Cell and gene therapy is booming amid the ongoing pandemic, and this is driving up demand for synthetic DNA products, often produced and delivered by CDMOs.
Karen Fallen started her career at Celltech Biologics in the UK, which was acquired in 1996 by Swiss giant Lonza, a world leader in the pharmaceutical manufacturing space. She stayed there for 31 years before moving on to the role of CEO at Touchlight DNA Services in October.
“The market in DNA and nucleic acid medicine is just exploding. Cell and gene therapies have the biggest growth of all the biologics out there and DNA is the essential starting material,” Fallen told me.
For several years, UK-based company Touchlight Genetics has been producing a form of synthetic DNA, called doggyboneDNA, that is designed to simplify the manufacturing of DNA vaccines and gene therapy.
To meet the ever-increasing demand for its products, Touchlight Genetics created a contract development and manufacturing organization (CDMO) arm of the business called Touchlight DNA Services, which Fallen now leads.
Traditionally, the DNA necessary for these treatments has been produced by bacteria. Touchlight is developing a method to create this DNA enzymatically, which removes the need to include certain genes required by the bacteria and thus makes the final product simpler and safer.
“It’s really quick to actually produce the DNA, much faster than the bacterial methodology of doing it,” Fallen noted. “It’s also very scalable.”
DNA synthesis becomes essential
The increasing need for fast, cheap and accurate DNA synthesis in recent years has led a number of biotechs in Europe to try and meet the demand, such as DNAScript, Evonetix, Nuclera, and Camena Bioscience, among others.
The demand has further increased with the Covid-19 pandemic, since many of the companies developing vaccines or treatments for Covid-19 require DNA as a starting material. So do many tests to diagnose Covid-19 infections.
“There’s a lot of potential RNA and [DNA] vaccines out there,” Fallen said. “The demand for DNA was already outstripping supply, and that was just with cell and gene therapy demands. The Covid-19 impact has just accentuated that.”
While CDMOs are crucial to the drug development industry, they often don’t receive the same level of public and media attention as biotechs and big pharma. But Fallen thinks their importance is only increasing as cutting-edge treatments become commonplace, as many biotechs working on advanced therapies do not have the capacity for advanced manufacturing.
“I think that the CDMO industry over the last few years has really come into its own… At least 70% of the innovator molecules out there reside with biotechs that don’t always have the capability to develop or manufacture them,” Fallen told me.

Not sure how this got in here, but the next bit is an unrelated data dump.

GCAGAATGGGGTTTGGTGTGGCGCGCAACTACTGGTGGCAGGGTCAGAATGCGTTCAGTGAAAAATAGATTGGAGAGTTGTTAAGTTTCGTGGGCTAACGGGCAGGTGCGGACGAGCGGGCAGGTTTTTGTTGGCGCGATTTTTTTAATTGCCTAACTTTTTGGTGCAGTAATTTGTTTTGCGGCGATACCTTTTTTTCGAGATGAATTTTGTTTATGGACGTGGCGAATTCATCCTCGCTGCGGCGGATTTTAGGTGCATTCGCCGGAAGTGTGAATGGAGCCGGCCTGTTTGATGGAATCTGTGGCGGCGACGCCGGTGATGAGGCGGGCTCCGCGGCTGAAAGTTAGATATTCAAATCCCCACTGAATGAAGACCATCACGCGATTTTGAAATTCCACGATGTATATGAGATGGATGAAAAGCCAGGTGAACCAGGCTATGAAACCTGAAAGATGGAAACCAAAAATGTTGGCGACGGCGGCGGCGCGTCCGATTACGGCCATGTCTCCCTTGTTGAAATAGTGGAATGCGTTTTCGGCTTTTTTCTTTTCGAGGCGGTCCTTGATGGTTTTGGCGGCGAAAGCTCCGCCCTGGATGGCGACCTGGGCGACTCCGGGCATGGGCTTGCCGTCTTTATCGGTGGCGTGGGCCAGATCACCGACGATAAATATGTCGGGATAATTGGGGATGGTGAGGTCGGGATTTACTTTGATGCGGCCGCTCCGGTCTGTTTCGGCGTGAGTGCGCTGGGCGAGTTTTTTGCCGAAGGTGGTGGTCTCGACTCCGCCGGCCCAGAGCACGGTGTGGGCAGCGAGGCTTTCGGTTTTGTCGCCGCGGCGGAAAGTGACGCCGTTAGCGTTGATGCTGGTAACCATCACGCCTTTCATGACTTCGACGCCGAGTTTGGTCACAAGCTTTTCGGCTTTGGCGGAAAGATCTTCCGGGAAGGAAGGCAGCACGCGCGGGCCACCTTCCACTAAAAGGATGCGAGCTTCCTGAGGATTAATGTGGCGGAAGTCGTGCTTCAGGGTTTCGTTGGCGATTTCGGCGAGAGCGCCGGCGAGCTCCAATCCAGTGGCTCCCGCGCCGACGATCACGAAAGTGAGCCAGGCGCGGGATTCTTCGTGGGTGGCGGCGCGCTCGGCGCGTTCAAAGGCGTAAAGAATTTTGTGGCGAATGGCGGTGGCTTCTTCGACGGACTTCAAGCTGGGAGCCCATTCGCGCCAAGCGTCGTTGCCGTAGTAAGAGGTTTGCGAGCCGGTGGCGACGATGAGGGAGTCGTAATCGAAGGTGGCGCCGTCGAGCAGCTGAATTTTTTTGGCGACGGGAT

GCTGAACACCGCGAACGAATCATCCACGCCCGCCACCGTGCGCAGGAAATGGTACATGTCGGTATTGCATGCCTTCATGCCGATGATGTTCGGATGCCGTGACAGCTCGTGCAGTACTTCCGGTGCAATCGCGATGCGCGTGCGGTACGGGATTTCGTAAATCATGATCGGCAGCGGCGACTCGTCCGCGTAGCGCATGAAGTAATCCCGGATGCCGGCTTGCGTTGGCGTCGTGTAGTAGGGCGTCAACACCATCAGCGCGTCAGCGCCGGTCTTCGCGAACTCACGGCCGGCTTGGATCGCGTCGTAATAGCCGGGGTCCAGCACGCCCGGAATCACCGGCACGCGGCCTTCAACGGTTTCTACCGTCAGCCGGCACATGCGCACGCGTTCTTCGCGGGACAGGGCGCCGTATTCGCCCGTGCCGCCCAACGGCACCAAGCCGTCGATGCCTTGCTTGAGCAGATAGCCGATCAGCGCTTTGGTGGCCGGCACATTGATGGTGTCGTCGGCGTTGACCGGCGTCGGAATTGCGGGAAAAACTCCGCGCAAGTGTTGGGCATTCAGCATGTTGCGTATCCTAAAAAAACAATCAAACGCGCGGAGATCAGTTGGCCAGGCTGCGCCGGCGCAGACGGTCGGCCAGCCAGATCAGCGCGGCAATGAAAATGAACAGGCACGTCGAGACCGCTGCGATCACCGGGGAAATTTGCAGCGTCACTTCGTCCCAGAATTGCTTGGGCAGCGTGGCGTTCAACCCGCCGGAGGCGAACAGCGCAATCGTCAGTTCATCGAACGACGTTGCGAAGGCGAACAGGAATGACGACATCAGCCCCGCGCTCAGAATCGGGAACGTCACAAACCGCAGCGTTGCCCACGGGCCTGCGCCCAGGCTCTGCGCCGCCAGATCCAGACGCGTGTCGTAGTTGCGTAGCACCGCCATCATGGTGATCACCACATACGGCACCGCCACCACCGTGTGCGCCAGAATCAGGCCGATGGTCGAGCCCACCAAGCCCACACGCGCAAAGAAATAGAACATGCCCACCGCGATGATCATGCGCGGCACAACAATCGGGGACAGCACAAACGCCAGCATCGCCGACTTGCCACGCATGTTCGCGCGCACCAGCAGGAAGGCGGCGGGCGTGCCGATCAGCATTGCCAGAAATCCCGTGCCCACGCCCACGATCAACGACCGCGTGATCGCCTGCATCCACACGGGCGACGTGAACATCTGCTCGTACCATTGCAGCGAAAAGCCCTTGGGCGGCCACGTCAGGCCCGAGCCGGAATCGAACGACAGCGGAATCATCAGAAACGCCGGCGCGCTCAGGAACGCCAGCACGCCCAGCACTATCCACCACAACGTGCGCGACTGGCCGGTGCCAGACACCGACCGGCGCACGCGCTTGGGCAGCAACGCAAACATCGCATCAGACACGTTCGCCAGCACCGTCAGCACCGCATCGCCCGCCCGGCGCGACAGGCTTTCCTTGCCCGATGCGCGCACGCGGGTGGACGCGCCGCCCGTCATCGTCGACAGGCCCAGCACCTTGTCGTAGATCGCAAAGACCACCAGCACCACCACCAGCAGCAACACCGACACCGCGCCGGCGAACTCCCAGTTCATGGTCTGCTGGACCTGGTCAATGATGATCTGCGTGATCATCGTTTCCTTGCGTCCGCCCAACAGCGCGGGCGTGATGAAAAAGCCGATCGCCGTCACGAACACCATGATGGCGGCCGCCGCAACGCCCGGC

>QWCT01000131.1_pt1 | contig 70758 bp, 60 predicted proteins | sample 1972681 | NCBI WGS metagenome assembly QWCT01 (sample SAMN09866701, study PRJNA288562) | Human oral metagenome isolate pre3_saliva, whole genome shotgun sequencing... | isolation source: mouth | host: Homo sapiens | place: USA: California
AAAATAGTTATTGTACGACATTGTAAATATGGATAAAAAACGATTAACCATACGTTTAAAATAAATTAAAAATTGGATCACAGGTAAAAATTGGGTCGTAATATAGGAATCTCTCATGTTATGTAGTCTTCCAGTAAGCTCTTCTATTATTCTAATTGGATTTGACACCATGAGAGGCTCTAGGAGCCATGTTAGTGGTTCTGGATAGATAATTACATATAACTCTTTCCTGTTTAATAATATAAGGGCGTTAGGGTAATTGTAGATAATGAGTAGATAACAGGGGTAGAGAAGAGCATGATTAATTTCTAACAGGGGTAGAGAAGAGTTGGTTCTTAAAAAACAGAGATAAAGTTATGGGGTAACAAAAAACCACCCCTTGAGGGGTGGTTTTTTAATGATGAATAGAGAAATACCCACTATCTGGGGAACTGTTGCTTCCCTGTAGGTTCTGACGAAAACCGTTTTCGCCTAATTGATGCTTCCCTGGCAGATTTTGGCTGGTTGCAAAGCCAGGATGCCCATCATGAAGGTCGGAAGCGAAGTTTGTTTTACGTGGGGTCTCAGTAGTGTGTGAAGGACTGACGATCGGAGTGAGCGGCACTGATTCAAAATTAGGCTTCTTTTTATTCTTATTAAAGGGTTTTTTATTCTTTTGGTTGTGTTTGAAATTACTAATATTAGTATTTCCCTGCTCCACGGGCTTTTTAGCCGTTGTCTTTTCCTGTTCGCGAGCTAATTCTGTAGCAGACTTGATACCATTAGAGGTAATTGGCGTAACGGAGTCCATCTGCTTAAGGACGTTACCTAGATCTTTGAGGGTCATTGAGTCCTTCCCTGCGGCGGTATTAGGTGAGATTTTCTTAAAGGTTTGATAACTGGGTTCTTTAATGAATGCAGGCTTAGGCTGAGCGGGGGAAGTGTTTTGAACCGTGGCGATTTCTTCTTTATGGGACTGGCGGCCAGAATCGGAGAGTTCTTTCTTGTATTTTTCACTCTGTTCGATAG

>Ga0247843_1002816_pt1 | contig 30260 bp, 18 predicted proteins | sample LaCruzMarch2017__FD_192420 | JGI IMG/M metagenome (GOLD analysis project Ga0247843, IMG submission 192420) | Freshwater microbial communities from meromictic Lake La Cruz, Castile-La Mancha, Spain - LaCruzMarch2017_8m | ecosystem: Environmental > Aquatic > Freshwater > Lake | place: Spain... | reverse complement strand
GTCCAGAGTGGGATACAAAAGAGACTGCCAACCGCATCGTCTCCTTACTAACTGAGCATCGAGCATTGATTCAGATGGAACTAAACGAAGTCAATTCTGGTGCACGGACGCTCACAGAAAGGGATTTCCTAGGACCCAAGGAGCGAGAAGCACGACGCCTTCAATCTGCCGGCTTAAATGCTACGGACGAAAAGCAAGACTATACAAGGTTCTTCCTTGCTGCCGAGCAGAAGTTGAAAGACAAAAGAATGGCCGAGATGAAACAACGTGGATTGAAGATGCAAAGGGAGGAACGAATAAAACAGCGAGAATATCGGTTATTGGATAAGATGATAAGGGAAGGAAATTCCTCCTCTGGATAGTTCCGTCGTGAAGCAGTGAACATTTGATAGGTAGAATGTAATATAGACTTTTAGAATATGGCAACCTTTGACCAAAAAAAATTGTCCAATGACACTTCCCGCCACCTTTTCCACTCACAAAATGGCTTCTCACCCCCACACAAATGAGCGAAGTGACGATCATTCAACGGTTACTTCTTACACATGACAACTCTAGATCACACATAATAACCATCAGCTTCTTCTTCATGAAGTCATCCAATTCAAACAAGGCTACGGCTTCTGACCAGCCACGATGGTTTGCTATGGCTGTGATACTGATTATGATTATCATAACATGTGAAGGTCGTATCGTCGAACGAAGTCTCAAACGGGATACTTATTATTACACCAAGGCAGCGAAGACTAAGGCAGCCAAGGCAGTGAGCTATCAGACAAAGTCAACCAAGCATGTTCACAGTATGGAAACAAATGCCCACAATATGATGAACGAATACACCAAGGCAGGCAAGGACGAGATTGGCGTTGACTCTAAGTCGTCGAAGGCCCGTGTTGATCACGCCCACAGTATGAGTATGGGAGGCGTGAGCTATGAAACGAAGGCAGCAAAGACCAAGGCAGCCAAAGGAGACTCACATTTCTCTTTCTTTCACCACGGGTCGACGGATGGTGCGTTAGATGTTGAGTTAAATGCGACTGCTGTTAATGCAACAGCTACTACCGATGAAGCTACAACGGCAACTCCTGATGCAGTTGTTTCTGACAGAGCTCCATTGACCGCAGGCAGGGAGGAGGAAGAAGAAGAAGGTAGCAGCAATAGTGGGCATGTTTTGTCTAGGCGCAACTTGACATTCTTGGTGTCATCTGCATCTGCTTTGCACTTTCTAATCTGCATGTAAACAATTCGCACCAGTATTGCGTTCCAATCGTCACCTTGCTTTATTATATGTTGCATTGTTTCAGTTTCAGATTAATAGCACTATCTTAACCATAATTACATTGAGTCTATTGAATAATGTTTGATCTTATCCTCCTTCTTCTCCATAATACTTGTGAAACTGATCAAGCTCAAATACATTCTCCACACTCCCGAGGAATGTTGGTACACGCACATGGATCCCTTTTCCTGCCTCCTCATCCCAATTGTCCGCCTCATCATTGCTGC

“The supply chain is imperative. It’s all very well developing a molecule, but if you can’t manufacture it or deliver it, then you’re going to go nowhere.”
Leadership means helping others
Starting a new job as a CEO is a challenge for most people, but particularly so at the moment with the pandemic hanging over everyone and most people working completely remotely.
“I met all the people by Zoom, which isn’t often the easiest thing to do. But that gives you an idea of the culture of the company.”
Thanks to her experience running a business unit at Lonza, Fallen has learned a lot about how to be a good leader. “I’ve always found that people follow you because they want to, not because you’re in a position of power… You need to listen to people, see what motivates them, and then you can get people on board.”
“You’ve also got to make tough decisions quickly as well. You can’t have an endless amount of data to make decisions on, you’ve just got to go with it and have the confidence to do that.”
Fallen is a strong believer in supporting others. “I have become, surprisingly, even to myself, a role model. I spent a fair amount of time talking with some of the more junior people [at Lonza]… mentoring them and giving them my perspective on the world. I have shared what I’ve learned as I’ve been going along and given some advice on how to handle certain situations.”
Although she has been lucky in that respect, Fallen recognizes that diversity can be a problem in CDMOs, biotechs, and pharma companies, particularly at higher management levels.
“You’ve got to try and get rid of unconscious biases. I know a lot of companies are putting people into positions just to get the numbers up, but I’m not convinced that’s the right way of doing it. I think you just have to have an open mind and give people the opportunity. From my experience, that is mostly successful.”
“You’ve got to take a risk with people sometimes. I’ve been in that position of people taking risks with me. You’ve got to then support them, you’ve got to develop them in the right way, don’t just talk them into something. But if you do that, I think you get what you want out of people.”
Cover illustration by Elena Resko, picture provided by Touchlight DNA Services.
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